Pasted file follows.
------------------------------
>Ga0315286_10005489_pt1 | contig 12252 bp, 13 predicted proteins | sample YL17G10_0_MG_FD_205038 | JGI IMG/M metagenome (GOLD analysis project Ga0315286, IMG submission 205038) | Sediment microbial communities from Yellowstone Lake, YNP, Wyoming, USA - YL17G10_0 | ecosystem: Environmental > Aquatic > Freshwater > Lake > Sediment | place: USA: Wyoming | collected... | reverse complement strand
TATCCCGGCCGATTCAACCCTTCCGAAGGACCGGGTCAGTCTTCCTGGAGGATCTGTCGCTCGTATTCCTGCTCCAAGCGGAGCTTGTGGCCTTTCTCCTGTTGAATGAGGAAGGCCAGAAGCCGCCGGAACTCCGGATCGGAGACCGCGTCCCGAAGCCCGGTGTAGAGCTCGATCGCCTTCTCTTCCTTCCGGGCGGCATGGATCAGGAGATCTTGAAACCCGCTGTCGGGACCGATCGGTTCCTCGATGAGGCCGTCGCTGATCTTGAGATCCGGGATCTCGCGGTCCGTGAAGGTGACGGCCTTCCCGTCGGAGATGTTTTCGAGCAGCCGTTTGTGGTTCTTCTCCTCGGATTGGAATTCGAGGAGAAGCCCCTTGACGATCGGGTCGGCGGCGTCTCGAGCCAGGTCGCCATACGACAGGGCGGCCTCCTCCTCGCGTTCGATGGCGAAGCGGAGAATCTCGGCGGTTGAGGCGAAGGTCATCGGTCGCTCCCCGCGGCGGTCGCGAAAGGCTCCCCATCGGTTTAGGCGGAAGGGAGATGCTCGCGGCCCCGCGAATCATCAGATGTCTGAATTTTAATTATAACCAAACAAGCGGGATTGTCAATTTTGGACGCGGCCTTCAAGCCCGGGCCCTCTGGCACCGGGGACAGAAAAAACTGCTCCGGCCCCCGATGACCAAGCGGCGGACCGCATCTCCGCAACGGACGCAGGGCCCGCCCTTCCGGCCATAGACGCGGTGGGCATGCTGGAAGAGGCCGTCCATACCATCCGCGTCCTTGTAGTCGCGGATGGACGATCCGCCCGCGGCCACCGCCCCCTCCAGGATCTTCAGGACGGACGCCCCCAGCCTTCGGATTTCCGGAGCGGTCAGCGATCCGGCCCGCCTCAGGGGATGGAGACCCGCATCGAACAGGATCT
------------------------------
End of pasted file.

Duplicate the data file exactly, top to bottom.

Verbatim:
>Ga0315286_10005489_pt1 | contig 12252 bp, 13 predicted proteins | sample YL17G10_0_MG_FD_205038 | JGI IMG/M metagenome (GOLD analysis project Ga0315286, IMG submission 205038) | Sediment microbial communities from Yellowstone Lake, YNP, Wyoming, USA - YL17G10_0 | ecosystem: Environmental > Aquatic > Freshwater > Lake > Sediment | place: USA: Wyoming | collected... | reverse complement strand
TATCCCGGCCGATTCAACCCTTCCGAAGGACCGGGTCAGTCTTCCTGGAGGATCTGTCGCTCGTATTCCTGCTCCAAGCGGAGCTTGTGGCCTTTCTCCTGTTGAATGAGGAAGGCCAGAAGCCGCCGGAACTCCGGATCGGAGACCGCGTCCCGAAGCCCGGTGTAGAGCTCGATCGCCTTCTCTTCCTTCCGGGCGGCATGGATCAGGAGATCTTGAAACCCGCTGTCGGGACCGATCGGTTCCTCGATGAGGCCGTCGCTGATCTTGAGATCCGGGATCTCGCGGTCCGTGAAGGTGACGGCCTTCCCGTCGGAGATGTTTTCGAGCAGCCGTTTGTGGTTCTTCTCCTCGGATTGGAATTCGAGGAGAAGCCCCTTGACGATCGGGTCGGCGGCGTCTCGAGCCAGGTCGCCATACGACAGGGCGGCCTCCTCCTCGCGTTCGATGGCGAAGCGGAGAATCTCGGCGGTTGAGGCGAAGGTCATCGGTCGCTCCCCGCGGCGGTCGCGAAAGGCTCCCCATCGGTTTAGGCGGAAGGGAGATGCTCGCGGCCCCGCGAATCATCAGATGTCTGAATTTTAATTATAACCAAACAAGCGGGATTGTCAATTTTGGACGCGGCCTTCAAGCCCGGGCCCTCTGGCACCGGGGACAGAAAAAACTGCTCCGGCCCCCGATGACCAAGCGGCGGACCGCATCTCCGCAACGGACGCAGGGCCCGCCCTTCCGGCCATAGACGCGGTGGGCATGCTGGAAGAGGCCGTCCATACCATCCGCGTCCTTGTAGTCGCGGATGGACGATCCGCCCGCGGCCACCGCCCCCTCCAGGATCTTCAGGACGGACGCCCCCAGCCTTCGGATTTCCGGAGCGGTCAGCGATCCGGCCCGCCTCAGGGGATGGAGACCCGCATCGAACAGGATCT